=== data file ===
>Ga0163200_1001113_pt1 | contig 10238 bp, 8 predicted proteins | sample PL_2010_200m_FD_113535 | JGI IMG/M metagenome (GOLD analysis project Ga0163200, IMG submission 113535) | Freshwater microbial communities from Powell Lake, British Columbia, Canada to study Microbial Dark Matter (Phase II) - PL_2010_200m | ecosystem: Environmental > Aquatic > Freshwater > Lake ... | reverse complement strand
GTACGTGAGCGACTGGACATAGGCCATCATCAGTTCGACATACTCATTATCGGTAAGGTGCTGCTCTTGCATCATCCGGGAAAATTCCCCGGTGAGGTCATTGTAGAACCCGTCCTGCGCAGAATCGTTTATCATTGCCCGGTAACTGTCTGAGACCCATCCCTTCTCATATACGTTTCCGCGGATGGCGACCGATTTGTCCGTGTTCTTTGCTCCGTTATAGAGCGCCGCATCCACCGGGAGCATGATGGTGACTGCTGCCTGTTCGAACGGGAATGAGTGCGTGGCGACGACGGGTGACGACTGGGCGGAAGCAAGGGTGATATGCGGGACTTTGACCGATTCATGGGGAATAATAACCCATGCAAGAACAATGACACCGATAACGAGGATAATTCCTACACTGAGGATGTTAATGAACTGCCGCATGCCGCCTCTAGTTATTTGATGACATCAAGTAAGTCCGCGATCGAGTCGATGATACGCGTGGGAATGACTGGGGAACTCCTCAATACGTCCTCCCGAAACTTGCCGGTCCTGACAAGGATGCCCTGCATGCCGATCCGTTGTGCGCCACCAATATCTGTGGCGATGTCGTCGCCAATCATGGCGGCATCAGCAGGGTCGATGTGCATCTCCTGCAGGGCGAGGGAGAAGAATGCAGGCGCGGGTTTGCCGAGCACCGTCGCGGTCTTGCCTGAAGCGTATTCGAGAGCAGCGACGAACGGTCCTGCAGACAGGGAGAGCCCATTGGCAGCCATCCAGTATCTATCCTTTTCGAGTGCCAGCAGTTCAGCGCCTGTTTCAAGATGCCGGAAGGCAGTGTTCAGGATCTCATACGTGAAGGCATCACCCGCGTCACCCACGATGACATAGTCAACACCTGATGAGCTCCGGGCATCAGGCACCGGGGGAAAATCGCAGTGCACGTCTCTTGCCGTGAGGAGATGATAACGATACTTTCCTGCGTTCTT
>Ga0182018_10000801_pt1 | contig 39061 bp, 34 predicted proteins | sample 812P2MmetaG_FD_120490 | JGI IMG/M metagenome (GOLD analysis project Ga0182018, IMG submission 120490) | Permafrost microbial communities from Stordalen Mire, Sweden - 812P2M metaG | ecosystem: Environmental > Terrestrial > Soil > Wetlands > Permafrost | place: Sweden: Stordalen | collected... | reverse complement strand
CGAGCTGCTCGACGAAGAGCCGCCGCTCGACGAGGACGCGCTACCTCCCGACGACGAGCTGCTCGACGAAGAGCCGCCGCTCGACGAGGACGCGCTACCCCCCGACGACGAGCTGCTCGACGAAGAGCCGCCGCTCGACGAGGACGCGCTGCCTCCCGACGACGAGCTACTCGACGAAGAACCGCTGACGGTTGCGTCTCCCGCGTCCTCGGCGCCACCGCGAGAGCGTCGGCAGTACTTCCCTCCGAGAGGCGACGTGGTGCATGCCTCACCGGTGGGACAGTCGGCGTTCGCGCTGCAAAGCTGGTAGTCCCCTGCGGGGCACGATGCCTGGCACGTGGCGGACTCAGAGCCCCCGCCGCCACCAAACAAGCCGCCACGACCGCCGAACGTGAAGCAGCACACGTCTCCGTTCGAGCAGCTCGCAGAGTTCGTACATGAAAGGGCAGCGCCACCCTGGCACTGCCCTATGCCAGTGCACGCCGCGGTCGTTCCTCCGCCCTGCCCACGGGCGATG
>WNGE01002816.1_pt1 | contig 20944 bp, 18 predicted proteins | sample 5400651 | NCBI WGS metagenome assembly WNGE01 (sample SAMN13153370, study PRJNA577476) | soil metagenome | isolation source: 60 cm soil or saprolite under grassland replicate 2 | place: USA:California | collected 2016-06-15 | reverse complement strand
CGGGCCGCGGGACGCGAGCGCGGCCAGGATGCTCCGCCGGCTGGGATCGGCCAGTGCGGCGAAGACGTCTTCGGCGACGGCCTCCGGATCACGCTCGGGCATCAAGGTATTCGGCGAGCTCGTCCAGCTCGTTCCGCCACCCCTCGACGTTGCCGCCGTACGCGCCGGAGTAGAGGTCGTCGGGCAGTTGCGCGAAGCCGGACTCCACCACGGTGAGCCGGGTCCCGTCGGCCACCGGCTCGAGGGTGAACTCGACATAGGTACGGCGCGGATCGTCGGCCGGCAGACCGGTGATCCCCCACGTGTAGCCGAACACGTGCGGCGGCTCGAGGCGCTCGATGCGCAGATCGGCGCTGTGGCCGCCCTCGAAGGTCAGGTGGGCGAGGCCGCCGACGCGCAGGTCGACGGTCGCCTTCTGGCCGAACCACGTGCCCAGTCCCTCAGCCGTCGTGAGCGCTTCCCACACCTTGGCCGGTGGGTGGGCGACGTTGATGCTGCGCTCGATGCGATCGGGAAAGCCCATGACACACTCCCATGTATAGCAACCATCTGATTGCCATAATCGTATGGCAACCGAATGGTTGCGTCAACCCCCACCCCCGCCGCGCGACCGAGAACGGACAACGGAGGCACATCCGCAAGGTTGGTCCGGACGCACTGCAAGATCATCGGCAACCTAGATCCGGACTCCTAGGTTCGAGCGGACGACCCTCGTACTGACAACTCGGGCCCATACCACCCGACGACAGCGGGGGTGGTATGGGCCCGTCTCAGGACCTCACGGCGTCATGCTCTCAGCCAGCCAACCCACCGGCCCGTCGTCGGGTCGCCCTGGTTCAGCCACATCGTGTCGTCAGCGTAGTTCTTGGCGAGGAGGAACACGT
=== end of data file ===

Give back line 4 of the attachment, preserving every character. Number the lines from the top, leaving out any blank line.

CGAGCTGCTCGACGAAGAGCCGCCGCTCGACGAGGACGCGCTACCTCCCGACGACGAGCTGCTCGACGAAGAGCCGCCGCTCGACGAGGACGCGCTACCCCCCGACGACGAGCTGCTCGACGAAGAGCCGCCGCTCGACGAGGACGCGCTGCCTCCCGACGACGAGCTACTCGACGAAGAACCGCTGACGGTTGCGTCTCCCGCGTCCTCGGCGCCACCGCGAGAGCGTCGGCAGTACTTCCCTCCGAGAGGCGACGTGGTGCATGCCTCACCGGTGGGACAGTCGGCGTTCGCGCTGCAAAGCTGGTAGTCCCCTGCGGGGCACGATGCCTGGCACGTGGCGGACTCAGAGCCCCCGCCGCCACCAAACAAGCCGCCACGACCGCCGAACGTGAAGCAGCACACGTCTCCGTTCGAGCAGCTCGCAGAGTTCGTACATGAAAGGGCAGCGCCACCCTGGCACTGCCCTATGCCAGTGCACGCCGCGGTCGTTCCTCCGCCCTGCCCACGGGCGATG